Shortly after being sworn into office on Thursday, newly re-appointed Antiquities Minister Khaled El-Enany described his vision for his upcoming tenure, which will focus on the completion of a number of existing ambitious projects across Egypt.
“My dream is to complete all of the yet unfinished projects, chief among them the Grand Egyptian Museum (GEM), the Giza Plateau development project, the Avenue of the Sphinxes in Luxor, the Baron Empain palace in Heliopolis, the Jewish Synagogue and the National Museum of Egyptian Civilization (NMEC),” El-Enany told Ahram Online.
El-Enany was first appointed to head Egypt’s antiquities ministry in March 2016 as part of former Prime Minister Sherif Ismail’s Cabinet, six months after being appointed as the director general of the Egyptian Museum. He was also director of the NMEC at the time.
The minister’s previous tenure was distinguished by several important discoveries in both Upper and Lower Egypt as well as the opening of several museums such those at Tel-Basta and Kiom Ushim.
El-Enany also oversaw the advancement of several development projects, including the inauguration of a temporary exhibition hall in the NMEC and the continued construction work on the GEM, which is now 80 percent complete.
Restoration work at the Greaco-Roman Museum and the Hana Elvie Synagogue in Alexandria, as well as on the the Baron Empain place in Heliopolis are also already underway, as is the restoration and rehabilitation of several Islamic monuments in Rosetta with aims to develop the area into an open-air museum for Islamic art.
The minister also responded to recent criticism of the newly unveiled logo of the GEM, asserting that it is only promotional and not the final design, and that he welcomed all comment and criticism from the syndicates, universities and artists over the matter.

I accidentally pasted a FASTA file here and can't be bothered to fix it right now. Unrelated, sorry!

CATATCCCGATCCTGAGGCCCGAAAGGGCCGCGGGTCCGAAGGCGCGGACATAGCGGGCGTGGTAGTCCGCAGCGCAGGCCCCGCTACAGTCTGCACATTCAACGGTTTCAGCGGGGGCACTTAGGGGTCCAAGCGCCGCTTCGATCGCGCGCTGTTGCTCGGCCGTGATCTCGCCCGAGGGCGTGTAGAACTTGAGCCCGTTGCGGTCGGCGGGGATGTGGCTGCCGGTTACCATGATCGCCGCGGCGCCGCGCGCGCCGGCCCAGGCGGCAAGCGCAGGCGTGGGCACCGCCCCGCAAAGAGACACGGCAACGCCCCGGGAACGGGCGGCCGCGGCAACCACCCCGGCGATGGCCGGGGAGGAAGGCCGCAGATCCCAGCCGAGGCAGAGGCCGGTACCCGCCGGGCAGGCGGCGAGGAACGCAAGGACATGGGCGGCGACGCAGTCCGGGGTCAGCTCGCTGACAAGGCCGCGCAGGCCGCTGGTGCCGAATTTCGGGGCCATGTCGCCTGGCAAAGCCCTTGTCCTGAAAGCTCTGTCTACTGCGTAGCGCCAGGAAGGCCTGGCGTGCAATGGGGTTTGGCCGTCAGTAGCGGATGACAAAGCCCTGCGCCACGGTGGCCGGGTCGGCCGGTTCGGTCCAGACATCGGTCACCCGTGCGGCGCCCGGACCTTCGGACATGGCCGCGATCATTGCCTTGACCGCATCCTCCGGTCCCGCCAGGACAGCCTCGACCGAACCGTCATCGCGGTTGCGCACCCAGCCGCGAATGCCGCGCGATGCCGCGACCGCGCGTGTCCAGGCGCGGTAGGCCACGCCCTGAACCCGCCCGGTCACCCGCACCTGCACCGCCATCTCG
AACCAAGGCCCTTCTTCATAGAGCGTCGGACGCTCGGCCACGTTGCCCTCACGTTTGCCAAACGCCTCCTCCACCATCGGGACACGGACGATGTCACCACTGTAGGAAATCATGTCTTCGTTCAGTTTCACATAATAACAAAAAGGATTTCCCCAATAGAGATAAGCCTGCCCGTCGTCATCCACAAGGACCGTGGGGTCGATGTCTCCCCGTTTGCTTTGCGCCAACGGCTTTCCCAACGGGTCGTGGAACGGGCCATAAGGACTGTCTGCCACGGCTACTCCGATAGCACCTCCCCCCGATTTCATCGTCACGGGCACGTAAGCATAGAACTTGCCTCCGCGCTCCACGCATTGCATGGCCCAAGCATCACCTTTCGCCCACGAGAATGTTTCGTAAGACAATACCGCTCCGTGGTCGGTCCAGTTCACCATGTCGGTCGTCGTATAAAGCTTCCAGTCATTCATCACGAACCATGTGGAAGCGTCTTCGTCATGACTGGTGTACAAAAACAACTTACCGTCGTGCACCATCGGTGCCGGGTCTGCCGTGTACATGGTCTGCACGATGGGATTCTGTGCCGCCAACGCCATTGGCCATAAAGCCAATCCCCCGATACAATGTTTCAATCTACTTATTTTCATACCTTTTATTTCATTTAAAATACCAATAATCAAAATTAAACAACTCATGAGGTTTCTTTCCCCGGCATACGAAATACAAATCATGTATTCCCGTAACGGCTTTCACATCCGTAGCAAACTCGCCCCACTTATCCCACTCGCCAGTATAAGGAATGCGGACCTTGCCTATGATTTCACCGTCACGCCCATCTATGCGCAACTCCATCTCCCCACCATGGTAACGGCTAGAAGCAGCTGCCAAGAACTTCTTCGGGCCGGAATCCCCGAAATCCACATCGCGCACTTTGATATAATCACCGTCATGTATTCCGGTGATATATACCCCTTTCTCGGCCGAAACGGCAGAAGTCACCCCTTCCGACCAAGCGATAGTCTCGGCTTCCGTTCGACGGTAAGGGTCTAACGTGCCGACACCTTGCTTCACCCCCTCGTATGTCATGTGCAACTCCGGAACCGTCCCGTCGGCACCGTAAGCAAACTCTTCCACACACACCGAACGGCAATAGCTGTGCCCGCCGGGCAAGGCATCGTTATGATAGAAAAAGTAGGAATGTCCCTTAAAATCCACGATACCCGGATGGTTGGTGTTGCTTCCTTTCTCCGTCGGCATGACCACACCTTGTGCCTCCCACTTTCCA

He promised to launch an international art competition among Egyptian and foreign artists to select a final logo for the museum, as well as one for the NMEC and all other museums in Egypt.
El-Enany completed his doctorate in Egyptology in 2001 at Montpellier III University in France. He began his academic career at the Faculty of Tourism and Hotel Management at Helwan University, where he quickly rose through the ranks.
While at Helwan, El-Enany was director of the Open Learning Centre, head of the Tourism Guidance Department, vice-dean for education and student affairs, in addition to acting as professor of Egyptology.
He is an associate scientific expert and member of the board of administration at the French Institute of Oriental Archaeology in Cairo (IFAO) and a visiting professor at Montpellier III University. He has lectured in France and Switzerland, as well as Egypt.